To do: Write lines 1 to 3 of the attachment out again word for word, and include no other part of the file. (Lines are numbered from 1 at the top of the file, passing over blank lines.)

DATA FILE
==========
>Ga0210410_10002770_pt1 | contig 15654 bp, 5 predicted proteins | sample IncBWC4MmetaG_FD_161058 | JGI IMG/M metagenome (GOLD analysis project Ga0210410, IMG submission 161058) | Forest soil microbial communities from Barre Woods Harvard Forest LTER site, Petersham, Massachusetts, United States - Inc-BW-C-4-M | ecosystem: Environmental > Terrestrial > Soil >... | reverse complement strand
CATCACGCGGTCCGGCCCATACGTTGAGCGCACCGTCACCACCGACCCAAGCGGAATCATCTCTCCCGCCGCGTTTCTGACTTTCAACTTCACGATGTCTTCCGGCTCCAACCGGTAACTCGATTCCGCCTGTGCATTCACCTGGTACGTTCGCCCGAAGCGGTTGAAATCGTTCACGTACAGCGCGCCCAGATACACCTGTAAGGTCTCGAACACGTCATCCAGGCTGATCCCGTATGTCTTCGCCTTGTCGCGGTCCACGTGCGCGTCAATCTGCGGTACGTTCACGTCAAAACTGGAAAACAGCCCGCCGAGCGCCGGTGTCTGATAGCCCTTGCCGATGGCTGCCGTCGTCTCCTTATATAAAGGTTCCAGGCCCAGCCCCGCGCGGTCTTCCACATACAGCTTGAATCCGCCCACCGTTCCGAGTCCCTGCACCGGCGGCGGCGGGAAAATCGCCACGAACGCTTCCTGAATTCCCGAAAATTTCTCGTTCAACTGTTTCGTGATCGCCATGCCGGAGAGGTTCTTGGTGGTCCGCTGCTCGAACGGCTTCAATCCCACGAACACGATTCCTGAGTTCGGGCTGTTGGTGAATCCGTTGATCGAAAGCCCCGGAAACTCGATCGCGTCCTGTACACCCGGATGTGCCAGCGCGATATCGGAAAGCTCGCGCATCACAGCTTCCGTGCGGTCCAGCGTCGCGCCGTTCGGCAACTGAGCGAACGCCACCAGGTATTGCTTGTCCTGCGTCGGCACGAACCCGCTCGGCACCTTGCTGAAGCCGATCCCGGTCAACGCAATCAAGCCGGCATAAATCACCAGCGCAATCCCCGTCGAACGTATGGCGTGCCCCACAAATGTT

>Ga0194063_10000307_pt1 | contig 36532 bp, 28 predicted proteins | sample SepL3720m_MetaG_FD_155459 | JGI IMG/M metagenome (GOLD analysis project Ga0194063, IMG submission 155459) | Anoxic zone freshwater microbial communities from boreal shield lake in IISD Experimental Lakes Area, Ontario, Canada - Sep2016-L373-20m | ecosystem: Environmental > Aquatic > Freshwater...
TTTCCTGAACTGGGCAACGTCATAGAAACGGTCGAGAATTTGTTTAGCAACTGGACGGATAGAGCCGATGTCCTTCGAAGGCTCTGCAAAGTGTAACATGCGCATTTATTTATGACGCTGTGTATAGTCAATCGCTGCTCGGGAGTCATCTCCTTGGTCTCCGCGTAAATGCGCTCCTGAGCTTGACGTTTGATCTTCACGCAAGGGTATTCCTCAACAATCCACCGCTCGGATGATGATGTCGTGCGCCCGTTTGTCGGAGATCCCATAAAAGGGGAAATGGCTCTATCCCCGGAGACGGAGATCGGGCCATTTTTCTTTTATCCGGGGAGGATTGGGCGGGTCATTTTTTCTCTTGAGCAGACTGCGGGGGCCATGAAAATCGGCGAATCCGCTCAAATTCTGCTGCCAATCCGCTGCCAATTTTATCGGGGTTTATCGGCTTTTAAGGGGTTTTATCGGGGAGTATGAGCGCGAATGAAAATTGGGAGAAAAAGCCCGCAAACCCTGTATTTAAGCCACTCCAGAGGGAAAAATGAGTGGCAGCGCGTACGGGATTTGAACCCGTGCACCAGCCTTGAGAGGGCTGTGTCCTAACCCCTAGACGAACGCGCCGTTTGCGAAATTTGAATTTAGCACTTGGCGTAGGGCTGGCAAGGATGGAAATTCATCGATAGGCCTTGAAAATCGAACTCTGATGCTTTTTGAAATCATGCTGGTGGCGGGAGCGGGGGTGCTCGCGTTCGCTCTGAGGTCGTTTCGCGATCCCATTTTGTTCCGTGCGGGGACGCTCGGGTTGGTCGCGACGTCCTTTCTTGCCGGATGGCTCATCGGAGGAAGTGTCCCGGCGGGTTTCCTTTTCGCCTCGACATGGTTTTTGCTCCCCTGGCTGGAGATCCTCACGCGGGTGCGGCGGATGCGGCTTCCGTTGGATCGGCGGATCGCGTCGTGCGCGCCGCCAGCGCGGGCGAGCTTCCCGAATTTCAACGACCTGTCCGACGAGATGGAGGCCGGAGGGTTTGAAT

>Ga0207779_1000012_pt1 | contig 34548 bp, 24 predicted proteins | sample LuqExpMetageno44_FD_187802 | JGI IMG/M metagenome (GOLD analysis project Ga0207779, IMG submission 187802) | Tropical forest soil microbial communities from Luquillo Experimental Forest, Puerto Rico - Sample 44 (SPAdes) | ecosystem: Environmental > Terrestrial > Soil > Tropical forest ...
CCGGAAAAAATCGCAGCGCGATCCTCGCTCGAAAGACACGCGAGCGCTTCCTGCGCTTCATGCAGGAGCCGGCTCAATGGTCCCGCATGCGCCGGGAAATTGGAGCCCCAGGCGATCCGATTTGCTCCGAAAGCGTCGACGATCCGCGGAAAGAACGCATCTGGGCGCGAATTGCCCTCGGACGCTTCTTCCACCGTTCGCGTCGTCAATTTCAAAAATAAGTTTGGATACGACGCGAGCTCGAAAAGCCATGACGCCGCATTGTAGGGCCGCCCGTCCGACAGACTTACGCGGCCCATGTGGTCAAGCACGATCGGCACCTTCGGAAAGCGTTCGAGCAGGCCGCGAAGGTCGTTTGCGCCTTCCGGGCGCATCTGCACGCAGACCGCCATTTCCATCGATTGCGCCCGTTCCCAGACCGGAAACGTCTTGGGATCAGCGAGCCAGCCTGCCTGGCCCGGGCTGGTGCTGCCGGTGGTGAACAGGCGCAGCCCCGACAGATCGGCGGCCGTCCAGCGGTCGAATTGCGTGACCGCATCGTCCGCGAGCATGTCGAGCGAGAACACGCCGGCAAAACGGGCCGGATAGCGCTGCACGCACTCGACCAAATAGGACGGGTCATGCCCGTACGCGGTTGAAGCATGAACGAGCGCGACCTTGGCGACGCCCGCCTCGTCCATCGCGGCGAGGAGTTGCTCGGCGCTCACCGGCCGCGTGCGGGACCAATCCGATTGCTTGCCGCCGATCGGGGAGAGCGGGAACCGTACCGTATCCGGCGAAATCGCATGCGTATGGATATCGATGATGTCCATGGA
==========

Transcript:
>Ga0210410_10002770_pt1 | contig 15654 bp, 5 predicted proteins | sample IncBWC4MmetaG_FD_161058 | JGI IMG/M metagenome (GOLD analysis project Ga0210410, IMG submission 161058) | Forest soil microbial communities from Barre Woods Harvard Forest LTER site, Petersham, Massachusetts, United States - Inc-BW-C-4-M | ecosystem: Environmental > Terrestrial > Soil >... | reverse complement strand
CATCACGCGGTCCGGCCCATACGTTGAGCGCACCGTCACCACCGACCCAAGCGGAATCATCTCTCCCGCCGCGTTTCTGACTTTCAACTTCACGATGTCTTCCGGCTCCAACCGGTAACTCGATTCCGCCTGTGCATTCACCTGGTACGTTCGCCCGAAGCGGTTGAAATCGTTCACGTACAGCGCGCCCAGATACACCTGTAAGGTCTCGAACACGTCATCCAGGCTGATCCCGTATGTCTTCGCCTTGTCGCGGTCCACGTGCGCGTCAATCTGCGGTACGTTCACGTCAAAACTGGAAAACAGCCCGCCGAGCGCCGGTGTCTGATAGCCCTTGCCGATGGCTGCCGTCGTCTCCTTATATAAAGGTTCCAGGCCCAGCCCCGCGCGGTCTTCCACATACAGCTTGAATCCGCCCACCGTTCCGAGTCCCTGCACCGGCGGCGGCGGGAAAATCGCCACGAACGCTTCCTGAATTCCCGAAAATTTCTCGTTCAACTGTTTCGTGATCGCCATGCCGGAGAGGTTCTTGGTGGTCCGCTGCTCGAACGGCTTCAATCCCACGAACACGATTCCTGAGTTCGGGCTGTTGGTGAATCCGTTGATCGAAAGCCCCGGAAACTCGATCGCGTCCTGTACACCCGGATGTGCCAGCGCGATATCGGAAAGCTCGCGCATCACAGCTTCCGTGCGGTCCAGCGTCGCGCCGTTCGGCAACTGAGCGAACGCCACCAGGTATTGCTTGTCCTGCGTCGGCACGAACCCGCTCGGCACCTTGCTGAAGCCGATCCCGGTCAACGCAATCAAGCCGGCATAAATCACCAGCGCAATCCCCGTCGAACGTATGGCGTGCCCCACAAATGTT

>Ga0194063_10000307_pt1 | contig 36532 bp, 28 predicted proteins | sample SepL3720m_MetaG_FD_155459 | JGI IMG/M metagenome (GOLD analysis project Ga0194063, IMG submission 155459) | Anoxic zone freshwater microbial communities from boreal shield lake in IISD Experimental Lakes Area, Ontario, Canada - Sep2016-L373-20m | ecosystem: Environmental > Aquatic > Freshwater...